It’s that time of year again when the electric blankets come out, the hot water bottles get cradled in lectures and your washing takes a week to dry. Soup starts to become a viable option for most meals as your bank balances become as miserable as the weather.
When I was scrounging a free meal from my parents,my mum packed me off with a box of this soup to have for lunch. It was absolutely delicious. This soup is a fantastic way to make the most of the cheap tomatoes in season at the moment. It also doesn’t taste anything like your regular tomato soup (probably because it has pumpkin and a capsicum in it too). Mum got the original recipe from Dish magazine (issue 59), but I have loosely adapted it to fit my own impoverished needs. The original method says to remove the tomato skins once roasted; I think this is a mighty waste of nutrition so please don’t do it.
- 1.5kg tomatoes, sliced into halves
- 600g pumpkin, (half a small crown pumpkin)
- 1 capsicum
- 1 onion, sliced into wedges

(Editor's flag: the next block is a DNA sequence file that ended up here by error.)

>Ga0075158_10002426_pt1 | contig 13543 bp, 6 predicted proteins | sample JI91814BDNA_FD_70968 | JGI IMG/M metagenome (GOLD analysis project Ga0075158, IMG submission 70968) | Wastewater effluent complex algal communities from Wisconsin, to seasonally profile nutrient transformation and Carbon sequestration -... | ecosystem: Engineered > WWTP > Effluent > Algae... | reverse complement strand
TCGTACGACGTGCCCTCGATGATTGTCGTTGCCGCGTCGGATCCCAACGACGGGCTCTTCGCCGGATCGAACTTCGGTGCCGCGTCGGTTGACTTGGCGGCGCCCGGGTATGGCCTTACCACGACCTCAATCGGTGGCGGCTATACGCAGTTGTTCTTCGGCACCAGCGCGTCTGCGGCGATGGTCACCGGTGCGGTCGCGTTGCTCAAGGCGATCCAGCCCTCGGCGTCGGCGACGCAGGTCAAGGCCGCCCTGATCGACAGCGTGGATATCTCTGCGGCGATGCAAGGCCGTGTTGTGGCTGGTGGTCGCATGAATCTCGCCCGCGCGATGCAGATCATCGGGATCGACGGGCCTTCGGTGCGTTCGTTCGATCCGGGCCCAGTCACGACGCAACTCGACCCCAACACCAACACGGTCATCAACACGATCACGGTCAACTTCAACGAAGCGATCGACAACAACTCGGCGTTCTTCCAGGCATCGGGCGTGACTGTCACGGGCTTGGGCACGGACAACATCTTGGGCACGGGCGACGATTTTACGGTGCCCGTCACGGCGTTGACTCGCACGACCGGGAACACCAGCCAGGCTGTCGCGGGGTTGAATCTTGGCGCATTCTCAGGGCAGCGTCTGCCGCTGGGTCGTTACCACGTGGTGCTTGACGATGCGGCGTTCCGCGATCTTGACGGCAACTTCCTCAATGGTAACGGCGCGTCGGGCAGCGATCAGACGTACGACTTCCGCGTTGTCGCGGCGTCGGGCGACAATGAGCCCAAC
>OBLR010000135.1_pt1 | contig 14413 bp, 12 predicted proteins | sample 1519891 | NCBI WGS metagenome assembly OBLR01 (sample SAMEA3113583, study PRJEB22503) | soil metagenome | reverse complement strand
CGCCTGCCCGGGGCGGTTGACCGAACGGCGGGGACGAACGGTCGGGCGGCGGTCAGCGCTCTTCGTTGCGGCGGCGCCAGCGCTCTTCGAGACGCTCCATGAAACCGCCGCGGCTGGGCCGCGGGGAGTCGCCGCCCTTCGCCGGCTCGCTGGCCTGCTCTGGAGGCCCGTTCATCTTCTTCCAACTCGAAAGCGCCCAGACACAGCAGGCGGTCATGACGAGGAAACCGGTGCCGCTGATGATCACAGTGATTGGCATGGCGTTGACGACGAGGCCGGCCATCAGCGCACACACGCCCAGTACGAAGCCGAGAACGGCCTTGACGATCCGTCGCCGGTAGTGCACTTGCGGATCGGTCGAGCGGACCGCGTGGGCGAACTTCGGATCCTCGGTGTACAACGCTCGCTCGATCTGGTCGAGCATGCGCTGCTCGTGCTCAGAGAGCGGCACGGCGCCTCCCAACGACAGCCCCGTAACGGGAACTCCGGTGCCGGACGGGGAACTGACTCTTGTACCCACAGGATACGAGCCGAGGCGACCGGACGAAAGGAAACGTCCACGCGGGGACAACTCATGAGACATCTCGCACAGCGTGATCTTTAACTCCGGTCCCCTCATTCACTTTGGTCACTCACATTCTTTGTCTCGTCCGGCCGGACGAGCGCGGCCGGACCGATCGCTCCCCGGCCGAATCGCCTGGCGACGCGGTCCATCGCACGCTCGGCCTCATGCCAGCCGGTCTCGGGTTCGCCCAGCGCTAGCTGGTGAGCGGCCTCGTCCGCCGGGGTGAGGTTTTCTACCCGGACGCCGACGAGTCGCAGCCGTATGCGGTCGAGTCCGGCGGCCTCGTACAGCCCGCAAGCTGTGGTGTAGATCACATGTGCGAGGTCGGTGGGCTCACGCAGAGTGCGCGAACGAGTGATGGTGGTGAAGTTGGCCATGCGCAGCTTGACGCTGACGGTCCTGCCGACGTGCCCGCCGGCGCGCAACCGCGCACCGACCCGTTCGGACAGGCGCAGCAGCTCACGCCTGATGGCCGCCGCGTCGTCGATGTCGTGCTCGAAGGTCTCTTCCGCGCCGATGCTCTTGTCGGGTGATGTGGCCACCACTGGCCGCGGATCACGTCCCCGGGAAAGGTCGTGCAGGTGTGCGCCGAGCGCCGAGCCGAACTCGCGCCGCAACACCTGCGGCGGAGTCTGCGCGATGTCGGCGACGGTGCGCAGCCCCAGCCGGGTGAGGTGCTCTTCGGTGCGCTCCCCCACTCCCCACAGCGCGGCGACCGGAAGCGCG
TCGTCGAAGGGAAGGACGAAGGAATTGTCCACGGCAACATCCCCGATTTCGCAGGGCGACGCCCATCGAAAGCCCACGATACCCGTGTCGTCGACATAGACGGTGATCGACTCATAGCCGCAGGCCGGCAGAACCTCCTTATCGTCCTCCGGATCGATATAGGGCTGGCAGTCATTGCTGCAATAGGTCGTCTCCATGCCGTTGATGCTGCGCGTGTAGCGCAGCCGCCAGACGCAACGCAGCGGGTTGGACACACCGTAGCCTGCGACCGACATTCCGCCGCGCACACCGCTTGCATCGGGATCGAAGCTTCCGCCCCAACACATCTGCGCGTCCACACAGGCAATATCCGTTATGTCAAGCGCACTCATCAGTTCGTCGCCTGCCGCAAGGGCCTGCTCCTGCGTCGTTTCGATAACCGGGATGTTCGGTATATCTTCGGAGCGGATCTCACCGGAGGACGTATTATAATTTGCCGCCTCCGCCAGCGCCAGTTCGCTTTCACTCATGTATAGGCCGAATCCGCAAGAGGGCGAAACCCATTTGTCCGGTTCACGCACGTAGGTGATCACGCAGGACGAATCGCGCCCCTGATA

- 1 bulb of garlic, with the stalk chopped off
- 3 teaspoons balsamic vinegar
- 1 teaspoon dried tarragon
- 2 - 3 cups chicken stock (depending on how thick you want it)
- A few good sloshes of cooking oil
- Salt and pepper
- Greek yoghurt
- Sunflower seeds
Preheat the oven to 180 degrees on bake. Line a large roasting dish with baking paper. Microwave the pumpkin half until it becomes soft enough to slice off the skin and to chop into small chunks.
- Place the tomato halves, pumpkin chunks, onion wedges and garlic bulb into the roasting tray. Drizzle over a few good sloshes of oil and a good sprinkling of salt. Place in the oven to roast for 40 minutes to an hour until the corners of the pumpkin have started to brown and the tomatoes have collapsed.
- Transfer the tomatoes, pumpkin and onion to a large saucepan, squeeze the garlic from its skin and add that too. Pour over the vegetable stock, balsamic vinegar and tarragon and bring to the boil for half an hour. Whizz your soup up with a whizz stick or transfer to a blender. The final consistency of the soup is up to you.
- Serve hot with a spoonful of Greek yoghurt and a sprinkling of seeds for crunch. Crusty buttered bread wouldn’t go amiss either.